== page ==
The study examined the influence of different concentrations of docosahexaenoic acid (DHA) – an omega-3 fatty oil – on lung and kidney lesions caused by the autoimmune condition lupus. The results showed that up to 96% of these lung lesions were stopped with DHA.
The results have significant physiological relevance to how and what type of fish oils should be included in a typical Western diet.
“Because the DHA-rich microalgae oil is made in a controlled environment, it does not contain any environmental pollutants,” said Dr. James Pestka, distinguished professor at Michigan State University and lead author of the study.
“Still, fish-derived omega-3s may be similarly contaminant free when sourced from a reputable manufacturer / supplier.”
Additionally, the emphasis on omega-6 polyunsaturated fatty acids (PUFA) in the Western diet means that more and more people are following diets that are lacking in omega-3 PUFA.
“We rely heavily on vegetable oils, which mainly contain omega-6 fatty acids,” explained Pestka. “We cannot synthesize omega-3 fatty acids. So we need to eat more fish containing omega-3s or take omega-3 supplements. “.
Create a happy bond.
Rheumatoid arthritis is an autoimmune disease in which PUFA may prove beneficial. © iStock
The preclinical study examined the effect of DHA on lupus lesions in the lungs and kidneys of female mice that were already genetically predisposed to the disease.
The mice were then fed diets containing 0.0, 0.4, 1.2, or 2.4% DHA. Two weeks after the start of feeding, the mice were then exposed to 1 mg of crystalline silica (cSiO2) once a week for four weeks and kept on the test diet for a further 12 weeks.
cSiO2, also known as quartz, is a well-known trigger of the autoimmune reaction in the lungs and kidneys.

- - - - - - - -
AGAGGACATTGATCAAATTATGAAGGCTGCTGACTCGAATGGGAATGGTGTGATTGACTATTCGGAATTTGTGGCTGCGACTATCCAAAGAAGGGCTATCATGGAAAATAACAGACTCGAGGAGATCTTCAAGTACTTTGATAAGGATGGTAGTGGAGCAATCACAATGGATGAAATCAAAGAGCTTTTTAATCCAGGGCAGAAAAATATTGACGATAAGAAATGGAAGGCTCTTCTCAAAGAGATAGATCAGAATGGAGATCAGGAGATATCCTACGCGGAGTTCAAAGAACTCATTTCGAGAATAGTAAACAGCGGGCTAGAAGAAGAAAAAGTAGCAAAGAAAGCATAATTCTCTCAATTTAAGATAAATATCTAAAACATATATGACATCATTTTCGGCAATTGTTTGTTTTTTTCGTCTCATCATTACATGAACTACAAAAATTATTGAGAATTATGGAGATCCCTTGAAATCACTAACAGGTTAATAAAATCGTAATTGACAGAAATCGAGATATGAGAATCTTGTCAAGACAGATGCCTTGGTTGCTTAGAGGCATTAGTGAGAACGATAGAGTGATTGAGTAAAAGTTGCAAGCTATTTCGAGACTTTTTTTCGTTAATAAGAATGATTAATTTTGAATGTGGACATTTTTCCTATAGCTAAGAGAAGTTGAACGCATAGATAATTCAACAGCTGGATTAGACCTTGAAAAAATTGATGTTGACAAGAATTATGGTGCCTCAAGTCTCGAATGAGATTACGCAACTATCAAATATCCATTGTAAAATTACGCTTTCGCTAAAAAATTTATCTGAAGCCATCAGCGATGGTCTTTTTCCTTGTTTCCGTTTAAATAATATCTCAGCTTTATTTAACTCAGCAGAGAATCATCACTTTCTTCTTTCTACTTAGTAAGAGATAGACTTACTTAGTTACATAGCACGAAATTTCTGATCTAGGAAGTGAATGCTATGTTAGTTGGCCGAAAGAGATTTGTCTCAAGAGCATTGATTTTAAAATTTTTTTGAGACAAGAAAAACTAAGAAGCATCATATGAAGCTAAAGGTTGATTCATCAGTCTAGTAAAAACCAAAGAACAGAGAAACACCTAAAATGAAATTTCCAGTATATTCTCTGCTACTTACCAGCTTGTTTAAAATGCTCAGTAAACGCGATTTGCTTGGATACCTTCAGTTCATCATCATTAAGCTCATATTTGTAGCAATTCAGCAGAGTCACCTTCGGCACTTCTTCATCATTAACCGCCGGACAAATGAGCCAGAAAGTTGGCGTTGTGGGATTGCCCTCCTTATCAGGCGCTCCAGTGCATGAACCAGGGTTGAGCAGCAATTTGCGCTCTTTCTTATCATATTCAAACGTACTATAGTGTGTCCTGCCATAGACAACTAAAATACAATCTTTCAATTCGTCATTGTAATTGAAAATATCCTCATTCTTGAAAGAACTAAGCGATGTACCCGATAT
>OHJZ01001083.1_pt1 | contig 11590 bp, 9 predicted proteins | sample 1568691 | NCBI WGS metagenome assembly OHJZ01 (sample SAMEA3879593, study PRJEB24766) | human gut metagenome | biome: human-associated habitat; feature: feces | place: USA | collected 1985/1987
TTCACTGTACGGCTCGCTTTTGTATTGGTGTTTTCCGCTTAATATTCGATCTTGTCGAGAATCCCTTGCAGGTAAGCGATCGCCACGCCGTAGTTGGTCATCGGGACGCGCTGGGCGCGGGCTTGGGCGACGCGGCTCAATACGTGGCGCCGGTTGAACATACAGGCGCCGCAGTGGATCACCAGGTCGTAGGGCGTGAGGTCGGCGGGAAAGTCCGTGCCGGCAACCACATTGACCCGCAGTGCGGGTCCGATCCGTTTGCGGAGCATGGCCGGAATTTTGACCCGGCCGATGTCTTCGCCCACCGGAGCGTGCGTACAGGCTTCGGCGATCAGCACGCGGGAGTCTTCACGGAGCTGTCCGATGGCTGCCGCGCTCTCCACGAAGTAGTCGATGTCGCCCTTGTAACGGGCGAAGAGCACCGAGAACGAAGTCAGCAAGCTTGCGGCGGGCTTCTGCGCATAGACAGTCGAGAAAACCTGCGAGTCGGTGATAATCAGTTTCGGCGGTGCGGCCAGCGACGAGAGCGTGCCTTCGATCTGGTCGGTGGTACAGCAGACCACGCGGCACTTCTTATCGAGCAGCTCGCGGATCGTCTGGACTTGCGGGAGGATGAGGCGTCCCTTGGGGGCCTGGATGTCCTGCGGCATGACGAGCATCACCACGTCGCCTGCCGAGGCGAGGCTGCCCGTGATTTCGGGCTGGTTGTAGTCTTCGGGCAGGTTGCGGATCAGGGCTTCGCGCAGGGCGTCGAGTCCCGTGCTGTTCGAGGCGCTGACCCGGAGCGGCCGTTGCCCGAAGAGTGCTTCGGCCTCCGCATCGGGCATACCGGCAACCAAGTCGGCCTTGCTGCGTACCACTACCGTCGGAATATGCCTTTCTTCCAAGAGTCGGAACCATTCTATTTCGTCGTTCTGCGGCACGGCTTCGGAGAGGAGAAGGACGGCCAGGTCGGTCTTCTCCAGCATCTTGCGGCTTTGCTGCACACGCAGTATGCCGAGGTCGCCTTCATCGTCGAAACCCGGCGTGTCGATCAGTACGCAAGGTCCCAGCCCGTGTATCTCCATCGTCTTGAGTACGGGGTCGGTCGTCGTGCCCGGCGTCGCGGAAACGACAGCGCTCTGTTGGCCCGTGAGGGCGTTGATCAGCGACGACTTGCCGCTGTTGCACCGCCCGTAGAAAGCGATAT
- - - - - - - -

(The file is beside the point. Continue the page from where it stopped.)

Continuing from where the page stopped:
The mice were then examined for markers of inflammation and autoimmunity in the lungs, blood and kidneys.
The results showed that certain antibodies (CD45R +) in the lungs were reduced in number by 80, 98 and 96%, respectively, by DHA consumption (0.4, 1.2, 2.4%).
DHA supplementation at the same concentrations reduced the number of other immune cells (CD3 +) in the lungs by 41, 79 and 83%, respectively.
The study’s author, Jack Harkema, believes the DHA may modify the way healthy cells, also known as macrophages, respond to the silica in the lungs and could even alter the immune system’s response.
Commenting on the results, Harkema said, “96% of lung lesions were stopped with DHA after they were triggered by the silica. I’ve never seen such a dramatic protective reaction in the lungs before.”
Chronic Disease Therapy?.
The EFSA identifies a 250 mg EPA + DHA intake per day for the general adult population with a maximum tolerated dose of 5 g per day. © iStock
A number of studies have shown that supplementing with omega-3 PUFA can suppress and even reverse inflammation caused by immune cells.
These dietary lipids have proven to be viable candidates for that Prevention / treatmentFrom chronic inflammatory diseases.
“While it should be emphasized that our study was conducted in the mouse, a ‘preclinical’ model, we believe our research will provide new insight into how omega-3s can block environmental triggering of other autoimmune or inflammatory diseases,” said Pestka.
“For example, occupational exposure to silica has been linked to rheumatoid arthritis (RA). Omega-3 fatty acid consumption has been shown to benefit individuals with RA. “
Current recommendations of the European Food Safety Authority (EFSA) provide for a daily intake of 250 mg EPA + DHA for the general adult population with a maximum tolerated dose of 5 g per day.
When extrapolating, a person who eats 2000 kcal / day (8.368 MJ / day) would need 2, 6 and 12 g / day to correlate with the amounts consumed in this study.
“Future perspectives of this model should therefore focus on the effects of consuming 5 g / d DHA or less human equivalents (i.e. less than 2.4% of total energy intake) and the effects of DHA consumption in lupus prone mice in early life take into account long-term susceptibility to AD triggers in the environment, ”concluded the study.
Source: PLOS One
Published online before printing, doi.org/10.1371/journal.pone.0160622.
“Silica-induced autoimmunity in lupus-prone mice blocked by the consumption of docosahexaenoic acid.”
Authors: James J. Pestka et al